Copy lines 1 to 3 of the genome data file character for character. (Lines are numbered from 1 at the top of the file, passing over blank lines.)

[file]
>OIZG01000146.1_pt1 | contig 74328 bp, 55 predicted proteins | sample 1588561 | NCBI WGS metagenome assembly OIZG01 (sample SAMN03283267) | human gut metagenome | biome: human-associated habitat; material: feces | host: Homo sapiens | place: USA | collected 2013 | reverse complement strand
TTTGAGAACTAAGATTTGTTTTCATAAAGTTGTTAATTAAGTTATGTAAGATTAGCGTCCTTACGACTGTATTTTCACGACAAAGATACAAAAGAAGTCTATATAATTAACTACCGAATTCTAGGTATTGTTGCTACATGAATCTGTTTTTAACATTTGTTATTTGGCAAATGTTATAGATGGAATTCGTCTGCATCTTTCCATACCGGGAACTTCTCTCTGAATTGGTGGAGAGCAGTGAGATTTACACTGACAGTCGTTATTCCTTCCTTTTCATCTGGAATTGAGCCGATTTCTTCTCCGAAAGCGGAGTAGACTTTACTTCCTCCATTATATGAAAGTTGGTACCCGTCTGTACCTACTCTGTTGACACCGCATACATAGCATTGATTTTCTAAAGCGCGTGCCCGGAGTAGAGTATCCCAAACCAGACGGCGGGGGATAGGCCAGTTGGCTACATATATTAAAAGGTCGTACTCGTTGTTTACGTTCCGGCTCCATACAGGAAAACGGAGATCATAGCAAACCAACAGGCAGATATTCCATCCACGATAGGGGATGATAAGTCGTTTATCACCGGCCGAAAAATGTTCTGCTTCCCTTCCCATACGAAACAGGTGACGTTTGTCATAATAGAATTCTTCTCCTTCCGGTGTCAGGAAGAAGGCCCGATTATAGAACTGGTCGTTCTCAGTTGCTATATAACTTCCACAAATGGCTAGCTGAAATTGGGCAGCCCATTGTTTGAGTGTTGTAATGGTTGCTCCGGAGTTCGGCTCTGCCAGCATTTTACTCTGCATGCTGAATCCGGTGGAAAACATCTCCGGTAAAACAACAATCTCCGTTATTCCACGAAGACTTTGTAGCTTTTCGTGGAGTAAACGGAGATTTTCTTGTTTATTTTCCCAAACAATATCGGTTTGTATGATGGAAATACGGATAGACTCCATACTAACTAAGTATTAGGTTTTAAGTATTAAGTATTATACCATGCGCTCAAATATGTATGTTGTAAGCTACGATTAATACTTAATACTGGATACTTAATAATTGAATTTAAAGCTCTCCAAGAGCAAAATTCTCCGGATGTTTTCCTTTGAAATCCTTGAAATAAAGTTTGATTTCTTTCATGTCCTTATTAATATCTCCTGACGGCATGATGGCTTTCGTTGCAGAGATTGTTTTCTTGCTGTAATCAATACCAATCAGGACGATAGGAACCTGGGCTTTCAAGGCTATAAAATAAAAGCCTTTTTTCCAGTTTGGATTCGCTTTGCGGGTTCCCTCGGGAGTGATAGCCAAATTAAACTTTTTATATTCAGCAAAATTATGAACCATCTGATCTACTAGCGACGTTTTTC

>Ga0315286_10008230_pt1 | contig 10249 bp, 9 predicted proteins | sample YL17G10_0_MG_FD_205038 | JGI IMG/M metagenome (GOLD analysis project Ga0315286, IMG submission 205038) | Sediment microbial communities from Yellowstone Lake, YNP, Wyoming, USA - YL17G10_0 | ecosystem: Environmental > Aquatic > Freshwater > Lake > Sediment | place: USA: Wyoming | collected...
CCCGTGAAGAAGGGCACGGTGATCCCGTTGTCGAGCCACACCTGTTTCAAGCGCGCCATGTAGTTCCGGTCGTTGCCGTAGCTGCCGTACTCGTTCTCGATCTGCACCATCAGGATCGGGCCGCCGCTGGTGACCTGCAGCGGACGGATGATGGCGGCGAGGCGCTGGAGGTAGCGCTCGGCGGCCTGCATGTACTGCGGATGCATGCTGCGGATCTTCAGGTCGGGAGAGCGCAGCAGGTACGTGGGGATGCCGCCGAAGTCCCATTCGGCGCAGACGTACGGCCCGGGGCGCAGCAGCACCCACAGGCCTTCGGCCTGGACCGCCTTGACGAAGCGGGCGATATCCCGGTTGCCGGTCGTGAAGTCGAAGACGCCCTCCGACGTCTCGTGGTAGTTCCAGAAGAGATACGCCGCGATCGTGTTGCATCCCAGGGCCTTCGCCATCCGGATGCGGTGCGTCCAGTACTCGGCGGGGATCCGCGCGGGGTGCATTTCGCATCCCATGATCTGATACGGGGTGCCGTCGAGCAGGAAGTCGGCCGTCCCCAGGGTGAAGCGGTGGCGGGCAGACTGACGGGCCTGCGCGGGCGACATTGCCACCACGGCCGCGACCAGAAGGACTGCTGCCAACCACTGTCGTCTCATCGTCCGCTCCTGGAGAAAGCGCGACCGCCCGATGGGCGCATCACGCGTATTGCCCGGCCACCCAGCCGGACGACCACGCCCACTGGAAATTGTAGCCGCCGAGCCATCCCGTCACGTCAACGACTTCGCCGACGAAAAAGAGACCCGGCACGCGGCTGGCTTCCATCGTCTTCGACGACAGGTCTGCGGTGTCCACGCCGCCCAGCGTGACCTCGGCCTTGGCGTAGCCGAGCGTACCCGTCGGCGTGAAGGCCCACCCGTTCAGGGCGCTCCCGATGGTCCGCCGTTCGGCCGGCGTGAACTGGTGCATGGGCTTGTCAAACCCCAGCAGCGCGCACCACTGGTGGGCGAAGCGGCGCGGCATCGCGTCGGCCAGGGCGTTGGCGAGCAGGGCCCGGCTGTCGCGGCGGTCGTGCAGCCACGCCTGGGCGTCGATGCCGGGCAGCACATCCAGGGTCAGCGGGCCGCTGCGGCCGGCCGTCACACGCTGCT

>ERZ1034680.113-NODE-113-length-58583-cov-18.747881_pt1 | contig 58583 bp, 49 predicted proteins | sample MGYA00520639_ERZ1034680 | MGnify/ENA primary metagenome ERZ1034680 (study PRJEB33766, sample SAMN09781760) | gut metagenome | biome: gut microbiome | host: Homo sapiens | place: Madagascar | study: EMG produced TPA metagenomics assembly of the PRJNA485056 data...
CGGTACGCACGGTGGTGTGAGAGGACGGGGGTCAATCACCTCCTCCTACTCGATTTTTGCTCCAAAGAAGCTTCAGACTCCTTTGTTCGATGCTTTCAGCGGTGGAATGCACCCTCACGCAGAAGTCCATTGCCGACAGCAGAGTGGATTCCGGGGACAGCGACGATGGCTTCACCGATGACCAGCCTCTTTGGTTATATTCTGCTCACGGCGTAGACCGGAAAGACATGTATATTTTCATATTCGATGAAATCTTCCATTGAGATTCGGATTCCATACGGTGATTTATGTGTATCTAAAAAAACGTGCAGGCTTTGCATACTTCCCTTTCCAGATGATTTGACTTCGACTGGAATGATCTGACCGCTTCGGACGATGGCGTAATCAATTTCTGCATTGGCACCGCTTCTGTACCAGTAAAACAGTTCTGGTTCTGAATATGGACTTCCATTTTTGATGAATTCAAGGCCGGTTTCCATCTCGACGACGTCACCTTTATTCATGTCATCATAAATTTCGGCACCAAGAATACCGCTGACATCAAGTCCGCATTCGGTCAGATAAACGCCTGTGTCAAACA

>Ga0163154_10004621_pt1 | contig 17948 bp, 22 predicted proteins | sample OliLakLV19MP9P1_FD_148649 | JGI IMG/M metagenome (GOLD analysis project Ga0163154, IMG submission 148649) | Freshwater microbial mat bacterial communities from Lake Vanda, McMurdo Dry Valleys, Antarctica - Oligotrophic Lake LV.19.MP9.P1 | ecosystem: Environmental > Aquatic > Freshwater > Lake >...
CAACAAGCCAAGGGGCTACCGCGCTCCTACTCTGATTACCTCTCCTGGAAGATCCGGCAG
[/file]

>OIZG01000146.1_pt1 | contig 74328 bp, 55 predicted proteins | sample 1588561 | NCBI WGS metagenome assembly OIZG01 (sample SAMN03283267) | human gut metagenome | biome: human-associated habitat; material: feces | host: Homo sapiens | place: USA | collected 2013 | reverse complement strand
TTTGAGAACTAAGATTTGTTTTCATAAAGTTGTTAATTAAGTTATGTAAGATTAGCGTCCTTACGACTGTATTTTCACGACAAAGATACAAAAGAAGTCTATATAATTAACTACCGAATTCTAGGTATTGTTGCTACATGAATCTGTTTTTAACATTTGTTATTTGGCAAATGTTATAGATGGAATTCGTCTGCATCTTTCCATACCGGGAACTTCTCTCTGAATTGGTGGAGAGCAGTGAGATTTACACTGACAGTCGTTATTCCTTCCTTTTCATCTGGAATTGAGCCGATTTCTTCTCCGAAAGCGGAGTAGACTTTACTTCCTCCATTATATGAAAGTTGGTACCCGTCTGTACCTACTCTGTTGACACCGCATACATAGCATTGATTTTCTAAAGCGCGTGCCCGGAGTAGAGTATCCCAAACCAGACGGCGGGGGATAGGCCAGTTGGCTACATATATTAAAAGGTCGTACTCGTTGTTTACGTTCCGGCTCCATACAGGAAAACGGAGATCATAGCAAACCAACAGGCAGATATTCCATCCACGATAGGGGATGATAAGTCGTTTATCACCGGCCGAAAAATGTTCTGCTTCCCTTCCCATACGAAACAGGTGACGTTTGTCATAATAGAATTCTTCTCCTTCCGGTGTCAGGAAGAAGGCCCGATTATAGAACTGGTCGTTCTCAGTTGCTATATAACTTCCACAAATGGCTAGCTGAAATTGGGCAGCCCATTGTTTGAGTGTTGTAATGGTTGCTCCGGAGTTCGGCTCTGCCAGCATTTTACTCTGCATGCTGAATCCGGTGGAAAACATCTCCGGTAAAACAACAATCTCCGTTATTCCACGAAGACTTTGTAGCTTTTCGTGGAGTAAACGGAGATTTTCTTGTTTATTTTCCCAAACAATATCGGTTTGTATGATGGAAATACGGATAGACTCCATACTAACTAAGTATTAGGTTTTAAGTATTAAGTATTATACCATGCGCTCAAATATGTATGTTGTAAGCTACGATTAATACTTAATACTGGATACTTAATAATTGAATTTAAAGCTCTCCAAGAGCAAAATTCTCCGGATGTTTTCCTTTGAAATCCTTGAAATAAAGTTTGATTTCTTTCATGTCCTTATTAATATCTCCTGACGGCATGATGGCTTTCGTTGCAGAGATTGTTTTCTTGCTGTAATCAATACCAATCAGGACGATAGGAACCTGGGCTTTCAAGGCTATAAAATAAAAGCCTTTTTTCCAGTTTGGATTCGCTTTGCGGGTTCCCTCGGGAGTGATAGCCAAATTAAACTTTTTATATTCAGCAAAATTATGAACCATCTGATCTACTAGCGACGTTTTTC

>Ga0315286_10008230_pt1 | contig 10249 bp, 9 predicted proteins | sample YL17G10_0_MG_FD_205038 | JGI IMG/M metagenome (GOLD analysis project Ga0315286, IMG submission 205038) | Sediment microbial communities from Yellowstone Lake, YNP, Wyoming, USA - YL17G10_0 | ecosystem: Environmental > Aquatic > Freshwater > Lake > Sediment | place: USA: Wyoming | collected...